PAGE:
If you're a hiker, a rock-climber, a surfer, a sprinter, tai-chi'er or a jiu jitsu practitioner - then do that!

Just make sure you're moving your body, it thrives on it. It allows your brain to light up it's synapses, to move or stabilise joints and use its strength to lift and carry things, to accomplish a difficult task or to simply have fun.  

Over time, with some capacity building, some strength progressions, some time in the game, you will see the benefits. 

Get moving!

 

Did you know? Australia has launched the FIND YOUR 30 campaign that encourages Australians to find their 30 minutes of physical activity each day to lead a healthier and happier life. 

 

Sources: 

  1. World Health Organisation
  2. Australian Bureau of Statistics - Dementia
  3. Australian Bureau of Statistics - Mental and Behavioural Conditions
  4. Find your 30 
 

Lisfranc Injuries

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What does a French surgeon and gynaecologist have to do with this week's Flow Knows?

Well you would have heard his name thrown around a fair bit since Collingwood's Daniel Wells, sustained a left Lisfranc injury that required surgery in round 12.

The Lisfranc joint refers to the joints at the base of the five metatarsals and the articulations with the tarsal bones in the foot.

Injuries can range from ligament sprains to complete tears with differing degrees of separation and displacement. 

The 2 main mechanisms of injury are a direct crush force to the midfoot, or an indirect force.

The indirect mechanisms usually occurs from a fall backward with the foot trapped, a longitudinal compression or a fall on the point of the toes. 

Clients typically present with difficulty weight-bearing, running and walking on toes after an acute mechanism or injury.

It's important to note, that while Lisfranc injuries are uncommon in the general population, they are the second most common foot injury in athletes and require a high amount of clinical suspiscion in presentations where midfoot pain lasts greater than 5 days. This is due to the disastrous consequences if left untreated. 

Treatment will depend on the severity and amount of instability present. In lower grade injuries, with no separation, conservative management with a period of non-weightbearing in a CAM boot can be recommended. For higher grade injuries with instability and separation, a surgical approach is usually favoured.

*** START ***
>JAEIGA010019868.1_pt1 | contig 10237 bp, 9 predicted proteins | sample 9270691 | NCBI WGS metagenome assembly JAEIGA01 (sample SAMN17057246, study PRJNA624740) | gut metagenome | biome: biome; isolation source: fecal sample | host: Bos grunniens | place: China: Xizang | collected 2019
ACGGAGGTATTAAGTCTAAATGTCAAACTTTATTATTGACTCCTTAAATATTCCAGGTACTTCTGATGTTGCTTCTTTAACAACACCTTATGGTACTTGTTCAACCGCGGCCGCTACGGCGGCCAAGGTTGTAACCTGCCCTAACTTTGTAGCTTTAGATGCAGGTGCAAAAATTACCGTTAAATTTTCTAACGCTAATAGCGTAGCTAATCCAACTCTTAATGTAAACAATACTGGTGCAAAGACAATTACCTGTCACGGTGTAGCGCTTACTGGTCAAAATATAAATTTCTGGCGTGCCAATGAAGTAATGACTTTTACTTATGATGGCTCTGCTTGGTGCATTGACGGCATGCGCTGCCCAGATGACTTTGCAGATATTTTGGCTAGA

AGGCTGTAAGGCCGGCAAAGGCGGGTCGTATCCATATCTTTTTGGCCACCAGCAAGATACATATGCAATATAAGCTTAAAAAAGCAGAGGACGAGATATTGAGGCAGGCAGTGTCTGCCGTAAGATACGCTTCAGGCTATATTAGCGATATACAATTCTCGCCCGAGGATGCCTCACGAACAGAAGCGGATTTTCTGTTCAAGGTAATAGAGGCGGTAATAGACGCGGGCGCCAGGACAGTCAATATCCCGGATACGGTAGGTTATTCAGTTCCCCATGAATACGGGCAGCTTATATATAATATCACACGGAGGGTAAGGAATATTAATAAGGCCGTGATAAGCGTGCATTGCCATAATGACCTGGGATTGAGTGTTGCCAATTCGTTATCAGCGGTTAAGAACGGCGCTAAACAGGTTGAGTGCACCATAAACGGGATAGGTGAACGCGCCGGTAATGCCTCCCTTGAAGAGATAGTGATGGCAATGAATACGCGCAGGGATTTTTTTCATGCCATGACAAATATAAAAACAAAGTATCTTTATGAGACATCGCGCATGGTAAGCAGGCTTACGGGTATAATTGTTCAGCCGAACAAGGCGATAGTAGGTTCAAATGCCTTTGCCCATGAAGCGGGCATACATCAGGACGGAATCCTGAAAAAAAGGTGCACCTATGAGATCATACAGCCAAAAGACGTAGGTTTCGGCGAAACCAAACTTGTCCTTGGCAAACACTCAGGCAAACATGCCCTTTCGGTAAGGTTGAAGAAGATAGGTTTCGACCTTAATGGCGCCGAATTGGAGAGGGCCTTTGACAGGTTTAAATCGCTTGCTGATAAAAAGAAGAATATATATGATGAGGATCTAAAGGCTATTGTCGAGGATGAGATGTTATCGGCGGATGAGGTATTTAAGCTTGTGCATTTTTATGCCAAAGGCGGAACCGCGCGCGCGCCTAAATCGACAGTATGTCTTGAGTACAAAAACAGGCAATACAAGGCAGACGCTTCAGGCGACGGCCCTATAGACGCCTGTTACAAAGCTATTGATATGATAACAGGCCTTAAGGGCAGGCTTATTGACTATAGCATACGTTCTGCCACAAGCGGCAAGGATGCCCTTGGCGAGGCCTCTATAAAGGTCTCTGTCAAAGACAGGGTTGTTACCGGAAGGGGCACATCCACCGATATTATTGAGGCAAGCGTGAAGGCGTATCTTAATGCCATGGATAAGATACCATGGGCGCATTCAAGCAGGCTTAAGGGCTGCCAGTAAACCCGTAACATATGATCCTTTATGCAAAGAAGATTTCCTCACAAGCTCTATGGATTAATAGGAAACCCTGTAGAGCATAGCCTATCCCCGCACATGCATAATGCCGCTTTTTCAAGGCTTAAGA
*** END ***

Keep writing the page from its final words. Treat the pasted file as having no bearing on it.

WOMEN'S HEALTH PHYSIO - SAFELY RETURNING TO EXERCISE AFTER PREGNANCY

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Although a lot of women are keen to get back their pre baby routine it is really important to make this return as safe as possible.  

Whether you have had a caesarian or vaginal delivery we recommend you starting your pelvic floor exercises along with light walking as soon as you feel comfortable.

6 week check with your Women's Health Physio

At 6 weeks you will have a follow up appointment with your Obstetrician or GP, after this we recommend having a 6 week check up with a Women's Health Physiotherapist who will check the integrity of your pelvic floor. This is to make sure you can get a contraction, as some women's pelvic floor can be inhibited after birth and they can struggle to contact their pelvic floor muscles. It will also involve assessing the position of your pelvic organs to make sure there is no prolapse, checking for a abdominal separation and deep core contraction. Following this we will be able to safely prescribe a postnatal exercise program for you to begin. 

What about returning to running or high intensity exercise?

Although every woman’s body recovers differently, we still recommend waiting a minimum of 12 weeks, as well as having no incontinence issues, no pain or no prolapse symptoms before participating in any outer abdominal exercises such as sit ups or any high intensity core work that increases your intra abdominal pressure. This intra abdominal pressures directly puts strain on your pelvic floor.

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Running is another hight impact exercise that places strain through these muscles and we recommend before beginning to run that your have your pelvic floor assessed and pass a pelvic floor stress test.

Pelvic Organ Prolapse - Women’s Health Physio

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Pelvic Organ Prolapse

Did you know? 

One in two women who have had a baby will experience prolapse at some stage in their life, that’s why it is so important to have an understanding of what it is and the symptoms experienced with prolapse.

 

What is pelvic organ prolapse? 

Pelvic organ prolapse is when one or more of the pelvic organs (bladder, uterus and bowel) slip down into the vagina causing a bulge or a heavy dragging feeling. Prolapse happens due to damage of the support structures of the pelvic floor including muscles, fascia or ligaments.

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What are the symptoms?

Symptoms of prolapse include:

  • Sensation or heaviness/dragging/buldge in the vagina

  • Incomplete emptying of your bladder/bowels

  • Discomfort in the lower abdomen

  • Recurrent urinary tract infections

  • Sexual discomfort

  • Incontinence

 

Prevention and management strategies

The good news is there is lots that can be done to prevent or manage prolapse. The pelvic floor acts as a sling supporting the pelvic organs, therefore pelvic floor strength training is one of the treatment options that can prevent or help alleviate symptoms of prolapse.